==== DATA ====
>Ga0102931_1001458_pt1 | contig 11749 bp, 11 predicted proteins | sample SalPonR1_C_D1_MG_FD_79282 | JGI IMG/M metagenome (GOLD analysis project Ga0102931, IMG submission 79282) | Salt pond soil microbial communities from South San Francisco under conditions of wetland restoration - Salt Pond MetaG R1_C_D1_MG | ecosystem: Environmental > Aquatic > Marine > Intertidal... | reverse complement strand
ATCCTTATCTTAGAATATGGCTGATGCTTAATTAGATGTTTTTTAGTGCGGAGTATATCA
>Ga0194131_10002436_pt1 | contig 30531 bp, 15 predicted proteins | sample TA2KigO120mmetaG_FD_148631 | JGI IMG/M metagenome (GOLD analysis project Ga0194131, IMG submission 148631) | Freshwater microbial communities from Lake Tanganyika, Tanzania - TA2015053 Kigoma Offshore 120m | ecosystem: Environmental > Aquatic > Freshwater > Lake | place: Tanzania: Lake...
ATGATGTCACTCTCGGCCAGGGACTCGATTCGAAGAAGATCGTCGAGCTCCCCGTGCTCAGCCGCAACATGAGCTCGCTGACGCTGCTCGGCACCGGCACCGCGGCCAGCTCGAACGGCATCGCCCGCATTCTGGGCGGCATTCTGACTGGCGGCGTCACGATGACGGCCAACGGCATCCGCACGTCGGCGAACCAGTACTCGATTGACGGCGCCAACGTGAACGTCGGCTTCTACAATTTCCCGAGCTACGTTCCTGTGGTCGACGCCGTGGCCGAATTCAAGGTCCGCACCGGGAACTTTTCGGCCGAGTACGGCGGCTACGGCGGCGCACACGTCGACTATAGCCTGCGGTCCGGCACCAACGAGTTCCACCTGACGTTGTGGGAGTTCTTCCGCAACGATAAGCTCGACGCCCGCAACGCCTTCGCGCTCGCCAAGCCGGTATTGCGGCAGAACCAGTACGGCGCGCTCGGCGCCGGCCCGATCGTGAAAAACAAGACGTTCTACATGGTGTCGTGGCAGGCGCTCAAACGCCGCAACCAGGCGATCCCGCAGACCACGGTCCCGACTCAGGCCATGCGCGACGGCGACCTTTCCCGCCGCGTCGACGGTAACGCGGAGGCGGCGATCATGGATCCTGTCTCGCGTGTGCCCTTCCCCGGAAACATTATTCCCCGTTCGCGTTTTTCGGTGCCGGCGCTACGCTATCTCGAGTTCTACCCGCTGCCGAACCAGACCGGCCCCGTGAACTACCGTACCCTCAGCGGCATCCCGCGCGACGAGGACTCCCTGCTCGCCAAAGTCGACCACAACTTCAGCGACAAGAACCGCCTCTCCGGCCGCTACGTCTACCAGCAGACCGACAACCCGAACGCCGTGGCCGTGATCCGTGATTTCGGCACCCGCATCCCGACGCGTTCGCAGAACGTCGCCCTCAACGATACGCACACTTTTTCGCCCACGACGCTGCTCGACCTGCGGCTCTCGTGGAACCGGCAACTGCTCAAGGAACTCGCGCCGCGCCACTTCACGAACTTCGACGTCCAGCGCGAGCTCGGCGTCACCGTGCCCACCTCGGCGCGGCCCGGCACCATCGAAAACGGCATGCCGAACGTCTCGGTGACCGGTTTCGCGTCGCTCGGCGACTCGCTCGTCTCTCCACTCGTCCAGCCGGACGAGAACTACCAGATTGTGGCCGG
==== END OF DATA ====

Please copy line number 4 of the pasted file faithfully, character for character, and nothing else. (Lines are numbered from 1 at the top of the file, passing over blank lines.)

ATGATGTCACTCTCGGCCAGGGACTCGATTCGAAGAAGATCGTCGAGCTCCCCGTGCTCAGCCGCAACATGAGCTCGCTGACGCTGCTCGGCACCGGCACCGCGGCCAGCTCGAACGGCATCGCCCGCATTCTGGGCGGCATTCTGACTGGCGGCGTCACGATGACGGCCAACGGCATCCGCACGTCGGCGAACCAGTACTCGATTGACGGCGCCAACGTGAACGTCGGCTTCTACAATTTCCCGAGCTACGTTCCTGTGGTCGACGCCGTGGCCGAATTCAAGGTCCGCACCGGGAACTTTTCGGCCGAGTACGGCGGCTACGGCGGCGCACACGTCGACTATAGCCTGCGGTCCGGCACCAACGAGTTCCACCTGACGTTGTGGGAGTTCTTCCGCAACGATAAGCTCGACGCCCGCAACGCCTTCGCGCTCGCCAAGCCGGTATTGCGGCAGAACCAGTACGGCGCGCTCGGCGCCGGCCCGATCGTGAAAAACAAGACGTTCTACATGGTGTCGTGGCAGGCGCTCAAACGCCGCAACCAGGCGATCCCGCAGACCACGGTCCCGACTCAGGCCATGCGCGACGGCGACCTTTCCCGCCGCGTCGACGGTAACGCGGAGGCGGCGATCATGGATCCTGTCTCGCGTGTGCCCTTCCCCGGAAACATTATTCCCCGTTCGCGTTTTTCGGTGCCGGCGCTACGCTATCTCGAGTTCTACCCGCTGCCGAACCAGACCGGCCCCGTGAACTACCGTACCCTCAGCGGCATCCCGCGCGACGAGGACTCCCTGCTCGCCAAAGTCGACCACAACTTCAGCGACAAGAACCGCCTCTCCGGCCGCTACGTCTACCAGCAGACCGACAACCCGAACGCCGTGGCCGTGATCCGTGATTTCGGCACCCGCATCCCGACGCGTTCGCAGAACGTCGCCCTCAACGATACGCACACTTTTTCGCCCACGACGCTGCTCGACCTGCGGCTCTCGTGGAACCGGCAACTGCTCAAGGAACTCGCGCCGCGCCACTTCACGAACTTCGACGTCCAGCGCGAGCTCGGCGTCACCGTGCCCACCTCGGCGCGGCCCGGCACCATCGAAAACGGCATGCCGAACGTCTCGGTGACCGGTTTCGCGTCGCTCGGCGACTCGCTCGTCTCTCCACTCGTCCAGCCGGACGAGAACTACCAGATTGTGGCCGG